Given a curve in a frictionless environment with parameterization $\displaystyle \mathbf{r}(\theta)=x(\theta)\hat{\mathbf{i}}+y(\theta)\hat{\mathbf{j}}$ for $\theta\in[0,\theta_f]$, how can I find the position of a particle, which starts at $\mathbf{r}(0)$ and which slides down $\mathbf{r}$ under only the force of gravity, as a function of time? Furthermore, what if the particle has an initial velocity $v_i$ in the direction of travel?

I attempted the first part, but as I am not well-versed in physics I was unsure how to do the second, and I am not even sure if my work for the first part is right.

I did some hand-waving and said $\displaystyle v=\sqrt{2gy(\theta)}$ from the conversion of PE to KE, and from the curve parameterization we have $\displaystyle v=\sqrt{{[x'(\theta)]}^2+{[y'(\theta)]}^2}\,\frac{d\theta}{dt}$. So simply solve $\displaystyle \frac{d\theta}{dt}=\frac{\sqrt{2gy(\theta)}}{\sqrt{{[x'(\theta)]}^2+{[y'(\theta)]}^2}}$ for $\theta$ in terms of $t$ and substitute this back into the parameterization of $\mathbf{r}$.

Is there any better way of doing this? For one, this method rarely results in closed-form solutions (edit: which is not a requirement, but would be nice if other methods did have closed-form solutions), for another, I don't even know if it's right. I was then unsure how to do the second part because it would change the KE-PE equation and as I was already hand-waving I wasn't sure if I would need to use $\displaystyle \Delta v$ and $\Delta y$ or what.

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    $\begingroup$ Why do you expect elementary, closed-form solutions for arbitrary curves? The simple pendulum is equivalent to motion along a circular curve (it doesn't get much simpler), and the general solution is not very pleasant. $\endgroup$ – J. Murray Jan 6 '19 at 21:35
  • $\begingroup$ I don't expect closed-form solutions for arbitrary curves, but for at least for some simple curves like a circular curve, for which my method gave me a nasty elliptic integral. For context I am doing this for an animation, unfortunately Geogebra does not do physics simulations so I have to explicitly input formulas for the position (not necessarily closed-form) $\endgroup$ – legendariers Jan 6 '19 at 21:42
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    $\begingroup$ As I said, the solution to that problem is very nasty. Even though the curve is simple, the resulting force is an extremely non-linear function of $\theta$. $\endgroup$ – J. Murray Jan 6 '19 at 21:49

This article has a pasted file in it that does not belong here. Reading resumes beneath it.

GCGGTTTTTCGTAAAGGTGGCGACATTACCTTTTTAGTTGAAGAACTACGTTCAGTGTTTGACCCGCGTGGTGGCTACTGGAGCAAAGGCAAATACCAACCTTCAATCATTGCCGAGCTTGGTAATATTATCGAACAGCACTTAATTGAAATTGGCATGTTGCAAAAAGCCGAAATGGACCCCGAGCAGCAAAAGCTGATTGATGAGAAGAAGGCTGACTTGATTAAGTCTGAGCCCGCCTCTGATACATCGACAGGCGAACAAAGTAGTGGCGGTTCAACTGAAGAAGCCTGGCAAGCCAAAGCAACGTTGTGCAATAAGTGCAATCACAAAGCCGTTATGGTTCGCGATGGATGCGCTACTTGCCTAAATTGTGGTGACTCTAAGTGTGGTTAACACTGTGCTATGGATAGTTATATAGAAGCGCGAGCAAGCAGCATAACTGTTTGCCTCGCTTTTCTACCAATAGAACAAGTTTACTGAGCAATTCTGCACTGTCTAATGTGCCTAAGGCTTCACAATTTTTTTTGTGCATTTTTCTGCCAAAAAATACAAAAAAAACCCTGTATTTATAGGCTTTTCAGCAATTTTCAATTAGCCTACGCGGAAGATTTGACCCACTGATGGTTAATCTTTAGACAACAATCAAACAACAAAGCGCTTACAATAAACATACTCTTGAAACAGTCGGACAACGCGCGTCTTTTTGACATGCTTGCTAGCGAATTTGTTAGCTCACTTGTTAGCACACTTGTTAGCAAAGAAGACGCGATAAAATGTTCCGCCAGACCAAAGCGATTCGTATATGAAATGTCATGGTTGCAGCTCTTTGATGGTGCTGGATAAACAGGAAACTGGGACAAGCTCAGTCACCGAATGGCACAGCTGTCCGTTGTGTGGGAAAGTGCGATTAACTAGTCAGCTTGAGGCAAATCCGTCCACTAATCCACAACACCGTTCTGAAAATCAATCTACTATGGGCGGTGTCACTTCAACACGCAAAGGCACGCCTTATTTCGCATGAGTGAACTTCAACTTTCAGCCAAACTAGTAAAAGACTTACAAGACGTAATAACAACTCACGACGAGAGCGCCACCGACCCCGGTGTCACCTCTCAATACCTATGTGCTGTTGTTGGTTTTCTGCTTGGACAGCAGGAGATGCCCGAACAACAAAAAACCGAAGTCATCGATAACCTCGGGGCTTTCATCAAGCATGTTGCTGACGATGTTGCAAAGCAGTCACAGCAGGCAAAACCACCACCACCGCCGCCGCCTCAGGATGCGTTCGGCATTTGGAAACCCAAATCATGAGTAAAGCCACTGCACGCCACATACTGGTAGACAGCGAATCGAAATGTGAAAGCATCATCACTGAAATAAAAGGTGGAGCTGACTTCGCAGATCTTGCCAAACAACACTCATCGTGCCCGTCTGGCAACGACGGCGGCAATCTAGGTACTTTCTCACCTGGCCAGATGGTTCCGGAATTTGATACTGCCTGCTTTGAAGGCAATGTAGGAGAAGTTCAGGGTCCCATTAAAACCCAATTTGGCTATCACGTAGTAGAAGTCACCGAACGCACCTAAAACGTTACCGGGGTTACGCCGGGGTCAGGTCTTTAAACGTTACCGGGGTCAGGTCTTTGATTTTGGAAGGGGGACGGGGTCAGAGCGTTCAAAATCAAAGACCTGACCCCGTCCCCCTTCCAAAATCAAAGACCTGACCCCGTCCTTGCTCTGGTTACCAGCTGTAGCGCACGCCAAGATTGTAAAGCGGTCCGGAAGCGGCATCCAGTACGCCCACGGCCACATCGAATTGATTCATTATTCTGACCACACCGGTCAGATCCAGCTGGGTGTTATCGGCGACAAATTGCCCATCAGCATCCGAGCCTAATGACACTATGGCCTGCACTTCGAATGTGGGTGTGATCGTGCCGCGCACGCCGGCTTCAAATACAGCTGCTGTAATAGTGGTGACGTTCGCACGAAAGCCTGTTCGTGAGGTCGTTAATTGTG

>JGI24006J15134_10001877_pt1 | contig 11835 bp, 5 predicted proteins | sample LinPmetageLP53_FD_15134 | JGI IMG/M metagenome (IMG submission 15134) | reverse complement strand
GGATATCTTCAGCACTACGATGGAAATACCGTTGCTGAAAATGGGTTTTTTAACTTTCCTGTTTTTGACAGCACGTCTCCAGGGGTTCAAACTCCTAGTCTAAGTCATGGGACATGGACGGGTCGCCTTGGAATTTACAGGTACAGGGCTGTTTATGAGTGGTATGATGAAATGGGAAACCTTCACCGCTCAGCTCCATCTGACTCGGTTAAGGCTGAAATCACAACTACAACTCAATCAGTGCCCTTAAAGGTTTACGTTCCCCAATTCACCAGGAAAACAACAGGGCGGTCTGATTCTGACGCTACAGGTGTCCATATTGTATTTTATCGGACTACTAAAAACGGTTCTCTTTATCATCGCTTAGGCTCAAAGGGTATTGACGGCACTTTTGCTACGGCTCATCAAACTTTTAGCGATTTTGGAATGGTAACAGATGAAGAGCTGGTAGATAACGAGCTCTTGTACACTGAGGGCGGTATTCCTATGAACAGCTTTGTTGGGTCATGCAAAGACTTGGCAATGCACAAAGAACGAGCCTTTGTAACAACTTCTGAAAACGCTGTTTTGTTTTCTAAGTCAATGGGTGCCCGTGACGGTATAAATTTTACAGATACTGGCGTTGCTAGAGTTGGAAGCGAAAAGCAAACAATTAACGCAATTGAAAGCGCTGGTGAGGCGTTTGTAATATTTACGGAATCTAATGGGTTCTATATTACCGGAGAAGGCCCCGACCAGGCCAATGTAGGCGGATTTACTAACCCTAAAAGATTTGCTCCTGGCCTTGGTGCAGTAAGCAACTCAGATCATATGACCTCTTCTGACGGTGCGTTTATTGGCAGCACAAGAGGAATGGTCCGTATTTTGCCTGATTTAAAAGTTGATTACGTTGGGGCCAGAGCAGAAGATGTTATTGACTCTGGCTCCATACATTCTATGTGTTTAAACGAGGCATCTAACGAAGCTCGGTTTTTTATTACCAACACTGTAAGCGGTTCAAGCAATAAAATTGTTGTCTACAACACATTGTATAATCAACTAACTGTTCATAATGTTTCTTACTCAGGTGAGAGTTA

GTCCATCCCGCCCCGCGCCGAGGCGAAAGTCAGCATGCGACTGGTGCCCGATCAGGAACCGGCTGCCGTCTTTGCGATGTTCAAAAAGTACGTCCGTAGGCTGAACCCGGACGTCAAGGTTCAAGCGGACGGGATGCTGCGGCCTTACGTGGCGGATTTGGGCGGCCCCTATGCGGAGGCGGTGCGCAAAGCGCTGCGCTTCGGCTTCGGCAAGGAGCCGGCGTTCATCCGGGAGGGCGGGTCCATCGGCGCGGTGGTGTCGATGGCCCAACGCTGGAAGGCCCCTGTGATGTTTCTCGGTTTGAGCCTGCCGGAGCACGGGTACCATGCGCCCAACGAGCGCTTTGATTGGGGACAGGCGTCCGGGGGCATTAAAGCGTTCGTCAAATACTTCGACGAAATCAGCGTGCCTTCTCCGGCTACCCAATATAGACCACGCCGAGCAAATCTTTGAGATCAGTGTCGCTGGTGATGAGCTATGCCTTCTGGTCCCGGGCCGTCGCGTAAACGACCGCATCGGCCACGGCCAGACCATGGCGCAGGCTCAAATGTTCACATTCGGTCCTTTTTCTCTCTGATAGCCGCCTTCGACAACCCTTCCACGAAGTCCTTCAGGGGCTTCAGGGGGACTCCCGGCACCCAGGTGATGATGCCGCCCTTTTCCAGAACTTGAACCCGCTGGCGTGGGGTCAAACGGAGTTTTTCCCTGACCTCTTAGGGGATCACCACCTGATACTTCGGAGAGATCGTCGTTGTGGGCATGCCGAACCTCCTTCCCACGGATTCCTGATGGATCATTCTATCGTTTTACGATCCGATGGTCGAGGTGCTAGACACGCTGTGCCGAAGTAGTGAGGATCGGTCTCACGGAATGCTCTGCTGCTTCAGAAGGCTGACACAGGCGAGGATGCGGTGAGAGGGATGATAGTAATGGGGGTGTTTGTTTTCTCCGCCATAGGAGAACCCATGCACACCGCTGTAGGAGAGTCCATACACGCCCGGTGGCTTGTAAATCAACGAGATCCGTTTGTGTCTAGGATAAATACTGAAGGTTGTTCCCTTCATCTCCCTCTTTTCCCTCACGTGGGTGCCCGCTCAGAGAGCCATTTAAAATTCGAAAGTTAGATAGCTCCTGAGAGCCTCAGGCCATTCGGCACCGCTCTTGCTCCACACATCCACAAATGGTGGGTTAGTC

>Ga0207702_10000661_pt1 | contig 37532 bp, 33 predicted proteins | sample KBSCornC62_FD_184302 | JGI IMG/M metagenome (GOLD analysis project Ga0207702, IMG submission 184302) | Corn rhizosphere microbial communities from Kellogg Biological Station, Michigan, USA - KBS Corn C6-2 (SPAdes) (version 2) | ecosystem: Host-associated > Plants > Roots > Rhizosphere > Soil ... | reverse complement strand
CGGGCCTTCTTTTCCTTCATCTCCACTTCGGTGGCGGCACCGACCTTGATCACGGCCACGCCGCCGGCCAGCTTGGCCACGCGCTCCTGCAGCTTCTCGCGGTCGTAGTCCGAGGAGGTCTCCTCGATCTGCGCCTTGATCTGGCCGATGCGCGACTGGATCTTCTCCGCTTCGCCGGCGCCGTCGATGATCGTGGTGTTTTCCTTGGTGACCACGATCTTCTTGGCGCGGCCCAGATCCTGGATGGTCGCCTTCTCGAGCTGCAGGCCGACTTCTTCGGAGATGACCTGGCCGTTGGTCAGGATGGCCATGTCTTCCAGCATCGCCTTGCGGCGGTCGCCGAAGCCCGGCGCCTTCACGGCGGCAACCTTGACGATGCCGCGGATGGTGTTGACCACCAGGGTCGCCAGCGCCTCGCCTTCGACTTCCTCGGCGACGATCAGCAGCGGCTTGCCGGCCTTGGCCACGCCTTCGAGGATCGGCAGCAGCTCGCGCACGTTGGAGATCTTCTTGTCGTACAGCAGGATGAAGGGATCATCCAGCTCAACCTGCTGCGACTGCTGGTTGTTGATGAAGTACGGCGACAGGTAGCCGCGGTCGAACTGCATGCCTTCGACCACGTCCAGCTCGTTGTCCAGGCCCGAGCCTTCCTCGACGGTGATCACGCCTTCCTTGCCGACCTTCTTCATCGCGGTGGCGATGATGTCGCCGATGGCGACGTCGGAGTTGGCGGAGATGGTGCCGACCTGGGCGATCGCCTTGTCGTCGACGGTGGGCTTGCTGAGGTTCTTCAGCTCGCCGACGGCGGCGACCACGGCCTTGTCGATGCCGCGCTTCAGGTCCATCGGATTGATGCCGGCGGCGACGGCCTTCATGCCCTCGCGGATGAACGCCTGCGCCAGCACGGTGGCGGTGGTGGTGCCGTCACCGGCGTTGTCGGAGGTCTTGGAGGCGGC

• $\begingroup$ I may have had a lapse in thought here, I don't suppose that a closed-form solution exists for one equation but does not for another which represents the same problem. Oops. I still am unsure how to proceed with the second part, as I said I arrived at my first equation through some hand-waving. $\endgroup$ – legendariers Jan 6 '19 at 21:50
  • $\begingroup$ Note that a circular curve is the same problem as a large amplitude pendulum, which has no closed form solution. $\endgroup$ – Bill Watts Jan 16 '19 at 23:07

Since both Cartesian coordinates are parameterized by $\theta$, one can write the Lagrangian of the system, with a single generalized coordinate $\theta$.

$L=\frac m2(x'^2+y'^2)\dot\theta^2 -mgy$

Use the Euler-Lagrange equations to find a solution. Be careful about the derivatives, as everything depends on $\theta$!.

Note that the Euler-Lagrange equation is a second order differential equation, so solving it results in 2 arbitrary constants, which can be associated with the initial velocity and position of the particle. Your second question can be solved by correctly identifying the initial velocity after solving the differential equation.

I did not solve it by hand myself, since it's a bit messy. Even so, if a closed form solution does exist, this is certainly a possible way of obtaining it.

The equation that you used for the velocity is that of a free falling object. Certainly, in your problem, the object is not free falling, otherwise it wouldn't have a parameterized x-coordinate. Basically, you're constraining the object to move on a particular parameterized trajectory, and this constraint has to come from somewhere (a force other than gravity).


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